John F. Schwaller
On Good Friday of April 1519, Hernando Cortés and his company of supporters landed on a beach in what is now Mexico. On that beach, he and his companions resolved to found a town, named La Villa Rica de la Vera Cruz (the rich town of the True Cross), in commemoration of their landing on that holy day. This event provides an important signpost in the conquest of Mexico, a dividing point from the prior activities of the Spaniards in the New World. Cortés had sailed from Cuba with some five hundred men under the auspices of and with a license from Diego Velázquez, governor of Cuba. That license, however, allowed Cortés only to conduct trade and to explore the coasts of what would become Mexico.
In resolving to establish a town, Cortés and his men symbolically broke away from the supervision of Velázquez and sought to place themselves under the direct control of the Spanish king. That act and its legality have generated much debate ever since it occurred. The event became famous in legend and history, and is mentioned prominently in all histories of the conquest. Yet other than a description by Cortés, by Bernal Díaz del Castillo (a member of the company), and in subsequent documents, the original record of this dramatic event—the actual petition to the Crown requesting royal recognition-.remained unknown and undiscovered. The absence of this document from the historical record represents a large and important lacuna in our knowledge of the conquest of Mexico.
In spite of efforts by historians over the past five centuries to find it, the petition was hiding in plain sight, in the Archives of the Indies, in Seville, in a bundle of other documents, letters, and petitions directed to the king from cities and towns in New Spain. The petition of the Veracruz town council (AGI, Mexico, 95, Carta del cabildo de Veracruz ), signed by all the members of the company, provides the ultimate legal justification for the actions of Cortés and his expedition. This petition is one of the first documents written from the mainland of North America by any European. It is the only original document from the conquest: other reports and letters have survived only in incomplete sixteenth-century copies. It is unique in that it provides details about the dramatic events related to the founding of Veracruz and illuminates our understanding of the chronology of the early phases of the conquest of Mexico. But what is most impressive is that the document was meant to carry the signatures of all the members of the company who participated in this historic event.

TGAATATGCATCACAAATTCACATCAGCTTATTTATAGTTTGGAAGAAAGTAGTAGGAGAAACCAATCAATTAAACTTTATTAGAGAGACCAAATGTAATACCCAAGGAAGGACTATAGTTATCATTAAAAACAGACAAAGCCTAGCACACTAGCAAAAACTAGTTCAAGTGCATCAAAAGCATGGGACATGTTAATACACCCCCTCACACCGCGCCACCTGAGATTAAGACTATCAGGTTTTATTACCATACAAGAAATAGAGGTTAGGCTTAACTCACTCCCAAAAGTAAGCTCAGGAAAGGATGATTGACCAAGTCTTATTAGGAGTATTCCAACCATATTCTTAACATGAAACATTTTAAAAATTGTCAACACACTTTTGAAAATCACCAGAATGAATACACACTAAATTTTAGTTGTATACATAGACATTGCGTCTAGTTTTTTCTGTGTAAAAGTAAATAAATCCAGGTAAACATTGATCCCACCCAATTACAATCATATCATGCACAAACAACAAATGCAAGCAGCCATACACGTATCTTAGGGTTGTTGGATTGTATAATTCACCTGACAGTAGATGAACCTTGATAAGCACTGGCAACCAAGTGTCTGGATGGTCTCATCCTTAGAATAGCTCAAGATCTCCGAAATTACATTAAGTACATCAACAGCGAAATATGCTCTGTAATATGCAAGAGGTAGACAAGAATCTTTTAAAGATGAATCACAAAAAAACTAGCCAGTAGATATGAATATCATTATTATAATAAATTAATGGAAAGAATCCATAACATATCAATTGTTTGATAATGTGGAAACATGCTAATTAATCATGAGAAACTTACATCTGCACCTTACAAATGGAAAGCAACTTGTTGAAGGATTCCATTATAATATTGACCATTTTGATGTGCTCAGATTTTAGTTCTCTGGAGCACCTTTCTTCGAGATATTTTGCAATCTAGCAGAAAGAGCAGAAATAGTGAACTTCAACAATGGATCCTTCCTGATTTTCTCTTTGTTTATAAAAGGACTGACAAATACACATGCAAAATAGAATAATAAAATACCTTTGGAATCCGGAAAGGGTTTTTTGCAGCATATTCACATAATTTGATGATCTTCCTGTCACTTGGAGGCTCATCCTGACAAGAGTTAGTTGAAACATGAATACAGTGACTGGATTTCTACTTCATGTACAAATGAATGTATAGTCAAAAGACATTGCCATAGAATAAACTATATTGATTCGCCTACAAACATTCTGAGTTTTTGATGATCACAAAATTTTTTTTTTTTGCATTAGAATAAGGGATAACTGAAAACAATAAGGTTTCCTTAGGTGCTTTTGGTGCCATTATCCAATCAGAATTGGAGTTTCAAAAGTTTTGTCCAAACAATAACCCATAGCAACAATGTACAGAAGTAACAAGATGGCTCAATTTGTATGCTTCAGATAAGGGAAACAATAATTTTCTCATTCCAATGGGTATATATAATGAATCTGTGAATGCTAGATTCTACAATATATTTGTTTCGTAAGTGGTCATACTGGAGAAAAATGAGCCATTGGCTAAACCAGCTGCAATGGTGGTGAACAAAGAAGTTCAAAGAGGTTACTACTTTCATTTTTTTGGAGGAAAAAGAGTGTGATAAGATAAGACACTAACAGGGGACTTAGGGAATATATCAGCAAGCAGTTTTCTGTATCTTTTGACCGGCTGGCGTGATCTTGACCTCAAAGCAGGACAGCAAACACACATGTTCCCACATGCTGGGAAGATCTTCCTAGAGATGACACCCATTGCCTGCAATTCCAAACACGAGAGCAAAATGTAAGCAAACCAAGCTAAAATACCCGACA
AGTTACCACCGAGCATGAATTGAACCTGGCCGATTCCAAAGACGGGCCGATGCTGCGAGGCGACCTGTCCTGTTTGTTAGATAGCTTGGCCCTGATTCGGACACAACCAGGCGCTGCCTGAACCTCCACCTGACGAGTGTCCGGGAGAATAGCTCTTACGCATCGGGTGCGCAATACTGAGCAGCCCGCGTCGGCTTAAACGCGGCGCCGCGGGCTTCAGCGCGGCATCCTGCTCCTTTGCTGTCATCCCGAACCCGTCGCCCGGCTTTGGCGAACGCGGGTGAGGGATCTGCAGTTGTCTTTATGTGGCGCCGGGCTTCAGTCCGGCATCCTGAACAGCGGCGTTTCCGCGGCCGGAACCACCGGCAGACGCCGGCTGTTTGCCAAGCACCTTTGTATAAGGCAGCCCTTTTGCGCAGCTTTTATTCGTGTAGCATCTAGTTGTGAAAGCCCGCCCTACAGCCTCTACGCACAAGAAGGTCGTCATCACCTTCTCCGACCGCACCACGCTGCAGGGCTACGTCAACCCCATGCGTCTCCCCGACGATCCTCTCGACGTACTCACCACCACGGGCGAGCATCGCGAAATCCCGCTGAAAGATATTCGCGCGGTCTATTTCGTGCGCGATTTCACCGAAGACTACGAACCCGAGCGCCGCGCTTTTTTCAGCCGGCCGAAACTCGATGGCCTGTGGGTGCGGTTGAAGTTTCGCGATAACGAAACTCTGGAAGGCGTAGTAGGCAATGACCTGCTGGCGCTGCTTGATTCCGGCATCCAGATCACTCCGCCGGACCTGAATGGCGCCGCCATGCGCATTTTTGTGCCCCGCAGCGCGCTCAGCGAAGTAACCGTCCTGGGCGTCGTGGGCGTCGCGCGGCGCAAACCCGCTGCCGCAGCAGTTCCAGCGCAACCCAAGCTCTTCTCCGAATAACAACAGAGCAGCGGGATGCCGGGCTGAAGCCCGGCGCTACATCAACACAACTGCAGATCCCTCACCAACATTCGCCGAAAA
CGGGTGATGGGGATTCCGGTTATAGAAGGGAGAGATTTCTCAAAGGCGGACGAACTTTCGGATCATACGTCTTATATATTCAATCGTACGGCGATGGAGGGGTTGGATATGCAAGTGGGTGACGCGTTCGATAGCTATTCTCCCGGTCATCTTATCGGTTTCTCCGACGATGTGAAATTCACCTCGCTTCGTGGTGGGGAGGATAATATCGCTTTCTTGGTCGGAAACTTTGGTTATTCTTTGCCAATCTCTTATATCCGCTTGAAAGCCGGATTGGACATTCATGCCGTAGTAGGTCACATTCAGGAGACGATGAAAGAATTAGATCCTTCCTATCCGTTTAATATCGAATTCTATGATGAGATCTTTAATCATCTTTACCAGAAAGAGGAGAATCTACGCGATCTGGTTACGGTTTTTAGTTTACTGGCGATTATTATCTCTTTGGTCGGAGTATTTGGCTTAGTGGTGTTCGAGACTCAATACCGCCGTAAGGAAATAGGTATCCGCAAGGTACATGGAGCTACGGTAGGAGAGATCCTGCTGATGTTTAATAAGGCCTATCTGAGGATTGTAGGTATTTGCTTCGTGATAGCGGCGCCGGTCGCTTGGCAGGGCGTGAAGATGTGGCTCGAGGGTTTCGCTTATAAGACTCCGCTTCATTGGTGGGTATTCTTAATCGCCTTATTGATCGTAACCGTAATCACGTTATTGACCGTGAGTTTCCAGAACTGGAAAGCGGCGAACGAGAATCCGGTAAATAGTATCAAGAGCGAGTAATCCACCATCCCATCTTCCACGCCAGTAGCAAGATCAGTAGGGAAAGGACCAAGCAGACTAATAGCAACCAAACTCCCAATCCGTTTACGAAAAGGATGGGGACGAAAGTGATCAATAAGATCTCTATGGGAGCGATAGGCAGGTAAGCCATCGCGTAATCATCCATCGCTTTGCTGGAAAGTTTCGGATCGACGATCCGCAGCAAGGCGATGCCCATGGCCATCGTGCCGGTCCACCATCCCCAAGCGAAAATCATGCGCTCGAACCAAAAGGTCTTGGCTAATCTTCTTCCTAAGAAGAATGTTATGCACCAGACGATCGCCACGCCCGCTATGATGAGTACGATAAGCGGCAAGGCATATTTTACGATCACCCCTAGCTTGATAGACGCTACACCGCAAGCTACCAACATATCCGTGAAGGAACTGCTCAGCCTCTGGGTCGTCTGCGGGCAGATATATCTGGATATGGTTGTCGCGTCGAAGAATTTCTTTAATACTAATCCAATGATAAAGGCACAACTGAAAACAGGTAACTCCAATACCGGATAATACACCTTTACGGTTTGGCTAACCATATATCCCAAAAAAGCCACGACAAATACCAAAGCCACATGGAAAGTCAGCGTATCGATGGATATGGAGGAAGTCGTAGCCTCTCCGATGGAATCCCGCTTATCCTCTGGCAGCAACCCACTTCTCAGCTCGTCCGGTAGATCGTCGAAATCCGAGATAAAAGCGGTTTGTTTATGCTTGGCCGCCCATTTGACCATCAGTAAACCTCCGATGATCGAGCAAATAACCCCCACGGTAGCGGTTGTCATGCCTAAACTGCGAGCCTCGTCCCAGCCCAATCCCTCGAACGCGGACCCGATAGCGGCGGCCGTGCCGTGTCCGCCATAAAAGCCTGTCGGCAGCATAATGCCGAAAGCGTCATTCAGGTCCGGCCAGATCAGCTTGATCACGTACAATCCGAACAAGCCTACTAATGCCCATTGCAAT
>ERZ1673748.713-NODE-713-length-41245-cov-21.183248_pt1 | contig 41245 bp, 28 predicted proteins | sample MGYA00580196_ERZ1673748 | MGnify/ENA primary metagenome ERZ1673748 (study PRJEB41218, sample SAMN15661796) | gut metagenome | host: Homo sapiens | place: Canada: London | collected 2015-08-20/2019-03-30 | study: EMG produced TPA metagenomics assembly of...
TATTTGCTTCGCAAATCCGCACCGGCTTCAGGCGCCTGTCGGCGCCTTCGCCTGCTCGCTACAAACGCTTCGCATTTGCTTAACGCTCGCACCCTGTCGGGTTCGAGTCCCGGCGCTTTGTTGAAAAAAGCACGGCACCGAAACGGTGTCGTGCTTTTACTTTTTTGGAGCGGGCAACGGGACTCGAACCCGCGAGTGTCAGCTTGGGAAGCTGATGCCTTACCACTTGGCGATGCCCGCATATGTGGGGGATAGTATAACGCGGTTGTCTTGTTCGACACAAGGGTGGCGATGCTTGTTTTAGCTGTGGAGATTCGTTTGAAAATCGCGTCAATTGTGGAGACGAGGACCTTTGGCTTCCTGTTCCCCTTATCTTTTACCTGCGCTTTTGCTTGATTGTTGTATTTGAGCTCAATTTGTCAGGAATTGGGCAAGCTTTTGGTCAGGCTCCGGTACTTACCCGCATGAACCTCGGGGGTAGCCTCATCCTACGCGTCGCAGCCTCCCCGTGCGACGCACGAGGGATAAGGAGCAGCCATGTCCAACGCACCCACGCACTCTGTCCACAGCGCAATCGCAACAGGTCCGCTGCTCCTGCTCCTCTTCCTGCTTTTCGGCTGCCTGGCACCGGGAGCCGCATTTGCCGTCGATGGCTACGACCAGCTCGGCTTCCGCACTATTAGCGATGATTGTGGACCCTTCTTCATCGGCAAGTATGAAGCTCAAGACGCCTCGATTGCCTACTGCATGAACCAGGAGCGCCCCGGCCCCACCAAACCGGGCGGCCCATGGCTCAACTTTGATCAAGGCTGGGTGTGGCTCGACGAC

Lamentably, the letter has suffered damage over the last five hundred years, and as much as one-third of the bottom part of several pages is missing. Conservators have stopped further damage and replaced the paper of those pages, but the information those lost shreds held is irretrievably gone. Nevertheless, what does remain provides an invaluable glimpse into what is unquestionably one of the most stirring and exciting moments of the conquest.